24 hour parental access to expert anaphylaxis management advice: a prospective, blinded, pragmatic effectiveness trial


Study hypothesis

24 hour access to expert advice via telephone will improve quality of life for families living with food allergy.

Ethics approval

Clinical Research Ethics Committee Cork Teaching Hospitals, UCC, 30/05/2011, ref: ECM3 07/06/11

Study design

Prospective blinded pragmatic effectiveness trial

Primary study design


Secondary study design

Randomised controlled trial

Trial setting


Trial type

Quality of life

Patient information sheet

Not available in web format, please use the contact details to request a patient information sheet


Anaphylaxis, food allergy


Provision of 24 hour telephone access to expert allergy clinic staff to assist in family decision to use or not use adrenline autoinjectors in the setting of an unanticipated allergic reaction.

50 families will be randomised to I (Intervention) or R (Routine) care. Intervention group will receive a telephone number that will be open 24/7 for 6 months, giving access to expert advice in the case of an allergic reaction. Routine arm will not be given this number. Food Allergy Quality of Life (FAQL) will be measured before randomisation and at 1 month and 6 months post randomisation.

Intervention type



Not Applicable

Drug names

Primary outcome measure

The difference/relative change in quality of life between Intervention and Routine care arms, on an intention-to-treat basis at 6 months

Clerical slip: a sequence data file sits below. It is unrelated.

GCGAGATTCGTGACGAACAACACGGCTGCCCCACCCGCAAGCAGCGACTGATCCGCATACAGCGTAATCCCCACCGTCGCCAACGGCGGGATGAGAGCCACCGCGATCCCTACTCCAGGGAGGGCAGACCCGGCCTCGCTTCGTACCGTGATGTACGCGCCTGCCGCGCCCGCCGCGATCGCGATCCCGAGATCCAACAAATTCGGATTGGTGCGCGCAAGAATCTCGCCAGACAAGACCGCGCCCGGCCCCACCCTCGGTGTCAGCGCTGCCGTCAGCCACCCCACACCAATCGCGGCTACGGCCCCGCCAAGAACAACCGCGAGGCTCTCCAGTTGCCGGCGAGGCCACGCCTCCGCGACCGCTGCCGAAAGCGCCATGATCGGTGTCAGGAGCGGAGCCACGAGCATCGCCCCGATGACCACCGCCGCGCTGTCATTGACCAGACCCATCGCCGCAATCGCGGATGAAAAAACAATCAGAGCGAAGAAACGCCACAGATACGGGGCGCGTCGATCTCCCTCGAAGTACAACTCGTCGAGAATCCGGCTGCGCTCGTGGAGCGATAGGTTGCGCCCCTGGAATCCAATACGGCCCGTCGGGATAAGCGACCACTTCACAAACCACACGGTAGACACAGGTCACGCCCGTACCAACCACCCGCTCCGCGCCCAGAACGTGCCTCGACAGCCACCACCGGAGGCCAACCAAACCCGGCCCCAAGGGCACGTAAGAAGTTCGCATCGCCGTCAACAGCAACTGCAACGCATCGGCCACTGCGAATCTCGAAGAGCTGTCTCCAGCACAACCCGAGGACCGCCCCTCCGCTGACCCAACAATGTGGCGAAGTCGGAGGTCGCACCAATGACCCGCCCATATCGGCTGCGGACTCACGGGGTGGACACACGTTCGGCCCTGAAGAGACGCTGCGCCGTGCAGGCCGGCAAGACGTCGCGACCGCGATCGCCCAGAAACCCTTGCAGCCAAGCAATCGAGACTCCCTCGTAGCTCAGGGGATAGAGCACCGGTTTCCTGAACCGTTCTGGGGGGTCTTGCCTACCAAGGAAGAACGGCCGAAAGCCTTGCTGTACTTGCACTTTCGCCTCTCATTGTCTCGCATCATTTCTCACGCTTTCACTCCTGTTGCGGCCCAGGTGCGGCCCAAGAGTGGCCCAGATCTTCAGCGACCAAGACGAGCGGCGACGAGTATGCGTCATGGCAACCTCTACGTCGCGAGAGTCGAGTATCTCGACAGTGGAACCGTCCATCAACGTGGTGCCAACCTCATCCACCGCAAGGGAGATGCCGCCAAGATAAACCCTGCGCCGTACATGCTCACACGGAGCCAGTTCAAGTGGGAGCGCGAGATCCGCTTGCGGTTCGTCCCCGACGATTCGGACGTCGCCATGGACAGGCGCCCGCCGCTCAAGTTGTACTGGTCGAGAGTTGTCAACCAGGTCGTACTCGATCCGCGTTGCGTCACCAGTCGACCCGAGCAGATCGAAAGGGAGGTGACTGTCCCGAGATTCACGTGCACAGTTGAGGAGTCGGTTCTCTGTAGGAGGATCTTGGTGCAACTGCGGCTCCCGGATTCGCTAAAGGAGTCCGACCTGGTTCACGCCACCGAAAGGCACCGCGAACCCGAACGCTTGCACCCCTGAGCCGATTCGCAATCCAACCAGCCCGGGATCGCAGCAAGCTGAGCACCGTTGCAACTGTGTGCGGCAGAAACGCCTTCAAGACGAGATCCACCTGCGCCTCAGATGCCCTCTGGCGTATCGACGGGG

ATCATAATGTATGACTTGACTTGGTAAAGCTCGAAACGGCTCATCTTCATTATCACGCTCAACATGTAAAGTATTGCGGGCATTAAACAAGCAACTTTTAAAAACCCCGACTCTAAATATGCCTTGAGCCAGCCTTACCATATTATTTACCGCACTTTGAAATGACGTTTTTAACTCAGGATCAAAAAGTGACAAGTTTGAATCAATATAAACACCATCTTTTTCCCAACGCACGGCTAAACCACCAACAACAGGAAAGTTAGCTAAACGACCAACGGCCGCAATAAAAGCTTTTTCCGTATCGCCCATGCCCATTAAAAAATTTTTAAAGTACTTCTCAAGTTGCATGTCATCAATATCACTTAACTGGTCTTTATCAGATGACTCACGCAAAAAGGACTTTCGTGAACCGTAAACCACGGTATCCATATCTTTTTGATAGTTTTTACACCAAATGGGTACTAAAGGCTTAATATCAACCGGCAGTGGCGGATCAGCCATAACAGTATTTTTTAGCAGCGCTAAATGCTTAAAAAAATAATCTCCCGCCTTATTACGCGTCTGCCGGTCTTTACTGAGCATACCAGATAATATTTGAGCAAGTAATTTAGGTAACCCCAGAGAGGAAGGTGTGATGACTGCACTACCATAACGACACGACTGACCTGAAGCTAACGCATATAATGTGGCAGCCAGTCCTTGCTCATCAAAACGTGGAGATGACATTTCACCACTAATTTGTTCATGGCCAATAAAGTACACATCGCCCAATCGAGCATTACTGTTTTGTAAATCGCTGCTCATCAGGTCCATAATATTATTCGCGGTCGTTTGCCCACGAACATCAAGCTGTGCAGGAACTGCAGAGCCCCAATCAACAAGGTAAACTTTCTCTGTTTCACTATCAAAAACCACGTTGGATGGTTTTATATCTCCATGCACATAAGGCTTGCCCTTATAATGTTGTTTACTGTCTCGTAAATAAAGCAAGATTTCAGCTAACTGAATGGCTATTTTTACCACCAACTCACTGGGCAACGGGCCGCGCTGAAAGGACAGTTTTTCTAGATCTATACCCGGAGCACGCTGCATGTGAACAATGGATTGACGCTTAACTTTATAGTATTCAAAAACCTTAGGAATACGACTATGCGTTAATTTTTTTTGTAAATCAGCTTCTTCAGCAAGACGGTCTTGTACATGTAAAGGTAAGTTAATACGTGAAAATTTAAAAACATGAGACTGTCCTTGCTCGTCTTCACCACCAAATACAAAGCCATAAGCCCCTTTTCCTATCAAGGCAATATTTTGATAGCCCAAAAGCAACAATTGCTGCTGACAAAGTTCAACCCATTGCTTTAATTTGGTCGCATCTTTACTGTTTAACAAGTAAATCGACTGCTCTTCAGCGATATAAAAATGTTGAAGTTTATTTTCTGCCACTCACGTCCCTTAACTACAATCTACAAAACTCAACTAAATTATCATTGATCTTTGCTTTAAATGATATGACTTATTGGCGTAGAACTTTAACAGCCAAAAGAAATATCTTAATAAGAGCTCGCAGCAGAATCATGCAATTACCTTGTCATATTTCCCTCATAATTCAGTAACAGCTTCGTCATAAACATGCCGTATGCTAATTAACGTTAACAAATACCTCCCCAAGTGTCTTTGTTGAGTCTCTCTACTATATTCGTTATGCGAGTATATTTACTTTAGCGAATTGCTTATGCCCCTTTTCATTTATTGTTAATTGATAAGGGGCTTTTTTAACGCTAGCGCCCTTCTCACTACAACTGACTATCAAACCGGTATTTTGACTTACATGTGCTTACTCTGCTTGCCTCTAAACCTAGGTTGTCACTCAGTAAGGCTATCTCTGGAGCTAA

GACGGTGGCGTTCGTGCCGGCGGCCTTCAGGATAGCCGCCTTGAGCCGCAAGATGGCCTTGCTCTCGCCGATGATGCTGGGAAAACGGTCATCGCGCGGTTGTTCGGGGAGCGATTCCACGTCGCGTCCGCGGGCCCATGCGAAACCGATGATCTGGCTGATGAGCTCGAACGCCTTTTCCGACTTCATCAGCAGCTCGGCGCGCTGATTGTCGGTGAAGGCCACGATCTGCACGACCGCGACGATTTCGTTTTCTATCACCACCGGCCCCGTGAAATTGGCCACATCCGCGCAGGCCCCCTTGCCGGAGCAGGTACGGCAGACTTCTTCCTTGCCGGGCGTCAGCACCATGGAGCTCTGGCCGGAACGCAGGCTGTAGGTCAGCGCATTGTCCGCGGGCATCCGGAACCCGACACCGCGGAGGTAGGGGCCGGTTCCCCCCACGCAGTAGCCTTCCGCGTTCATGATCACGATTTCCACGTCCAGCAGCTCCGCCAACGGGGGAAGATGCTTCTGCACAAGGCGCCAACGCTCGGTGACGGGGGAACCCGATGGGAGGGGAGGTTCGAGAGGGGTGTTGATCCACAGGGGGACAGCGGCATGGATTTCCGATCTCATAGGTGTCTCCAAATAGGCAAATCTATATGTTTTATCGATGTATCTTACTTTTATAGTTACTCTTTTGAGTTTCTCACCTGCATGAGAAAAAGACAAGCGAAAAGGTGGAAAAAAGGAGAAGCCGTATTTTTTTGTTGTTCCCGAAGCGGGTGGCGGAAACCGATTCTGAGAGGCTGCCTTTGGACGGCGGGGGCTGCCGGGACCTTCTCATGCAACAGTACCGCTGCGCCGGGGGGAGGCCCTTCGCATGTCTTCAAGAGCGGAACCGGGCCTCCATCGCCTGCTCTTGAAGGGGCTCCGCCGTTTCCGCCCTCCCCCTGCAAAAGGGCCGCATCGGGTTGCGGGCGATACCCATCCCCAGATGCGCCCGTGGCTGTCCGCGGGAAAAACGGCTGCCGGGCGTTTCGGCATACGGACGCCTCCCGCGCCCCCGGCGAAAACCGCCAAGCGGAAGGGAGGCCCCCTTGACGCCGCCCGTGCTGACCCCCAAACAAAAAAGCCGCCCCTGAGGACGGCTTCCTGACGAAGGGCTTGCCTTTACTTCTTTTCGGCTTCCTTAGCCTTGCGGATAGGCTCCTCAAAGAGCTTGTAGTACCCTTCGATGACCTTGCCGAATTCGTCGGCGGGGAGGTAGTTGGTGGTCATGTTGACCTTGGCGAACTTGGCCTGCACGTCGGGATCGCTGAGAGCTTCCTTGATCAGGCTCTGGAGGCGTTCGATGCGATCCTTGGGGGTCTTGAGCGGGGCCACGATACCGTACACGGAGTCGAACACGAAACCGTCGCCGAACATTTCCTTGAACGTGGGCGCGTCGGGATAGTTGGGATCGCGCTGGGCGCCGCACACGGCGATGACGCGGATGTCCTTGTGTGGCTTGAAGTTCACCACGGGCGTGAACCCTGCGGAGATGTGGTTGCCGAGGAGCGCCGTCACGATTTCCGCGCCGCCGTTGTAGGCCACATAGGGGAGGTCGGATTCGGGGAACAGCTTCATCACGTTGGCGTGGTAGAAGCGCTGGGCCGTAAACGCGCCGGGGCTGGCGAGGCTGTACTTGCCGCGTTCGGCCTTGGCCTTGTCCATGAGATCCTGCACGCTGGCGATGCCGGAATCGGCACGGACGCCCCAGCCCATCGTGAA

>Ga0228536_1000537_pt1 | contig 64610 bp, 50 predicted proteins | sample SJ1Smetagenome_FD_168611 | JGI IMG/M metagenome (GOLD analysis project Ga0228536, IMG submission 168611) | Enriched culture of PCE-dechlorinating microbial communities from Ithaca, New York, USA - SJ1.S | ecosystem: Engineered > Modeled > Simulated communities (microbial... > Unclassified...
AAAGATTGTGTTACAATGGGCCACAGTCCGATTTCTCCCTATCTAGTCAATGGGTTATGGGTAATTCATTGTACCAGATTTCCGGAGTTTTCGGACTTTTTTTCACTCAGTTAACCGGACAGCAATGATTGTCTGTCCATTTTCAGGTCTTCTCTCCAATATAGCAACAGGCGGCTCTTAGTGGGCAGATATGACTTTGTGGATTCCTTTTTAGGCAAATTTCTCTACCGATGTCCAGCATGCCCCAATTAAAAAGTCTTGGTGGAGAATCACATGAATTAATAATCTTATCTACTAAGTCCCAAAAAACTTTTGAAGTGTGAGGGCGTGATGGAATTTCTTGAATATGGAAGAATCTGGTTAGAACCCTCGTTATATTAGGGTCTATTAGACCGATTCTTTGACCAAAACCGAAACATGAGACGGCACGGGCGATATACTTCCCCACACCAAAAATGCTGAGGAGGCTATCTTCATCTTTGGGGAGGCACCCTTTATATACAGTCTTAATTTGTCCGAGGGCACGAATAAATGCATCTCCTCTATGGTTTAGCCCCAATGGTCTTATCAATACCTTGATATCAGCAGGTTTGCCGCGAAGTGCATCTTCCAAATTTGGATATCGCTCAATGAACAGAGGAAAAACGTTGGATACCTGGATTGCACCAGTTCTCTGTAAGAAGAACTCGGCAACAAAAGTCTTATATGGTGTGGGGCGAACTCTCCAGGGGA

Secondary outcome measures

1. Difference in Food Allergy Quality of Life (FAQL) at 1 month post randomisation
2. Incident reports (number of accident & emergency [A&E]/hospital attendances, use of adrenaline auto-injector in an emergency, inappropriate calls to the helpline)

Overall trial start date


Overall trial end date


Reason abandoned (if study stopped)


Participant inclusion criteria

1. Parents of newly referred and exisiting patients (up to 16 years) attending Paediatric Allergy Clinic in Cork University Hospital (CUH)
2. Families trained by CUH clinc staff and demonstrating competence in use of adrenaline autoinjectors to treat anaphylaxis

Participant type


Age group




Target number of participants


Participant exclusion criteria

Familes who do not complete satisfactory CUH training in use of adrenaline autoinjectors to treat anaphylaxis

Recruitment start date


Recruitment end date



Countries of recruitment


Trial participating centre

University College Cork

Sponsor information


University College Cork (Ireland)

Sponsor details

Western Road Cork
+353 (0)21 490 3000

Sponsor type




Funder type


Funder name

University College Cork

Alternative name(s)

Coláiste na hOllscoile Corcaigh, UCC

Funding Body Type

private sector organisation

Funding Body Subtype

Universities (academic only)



Results and Publications

Publication and dissemination plan

Not provided at time of registration

Intention to publish date

Participant level data

Not provided at time of registration

Basic results (scientific)

Publication list

Publication citations

Additional files

Editorial Notes

12/04/2017: Plain English summary added.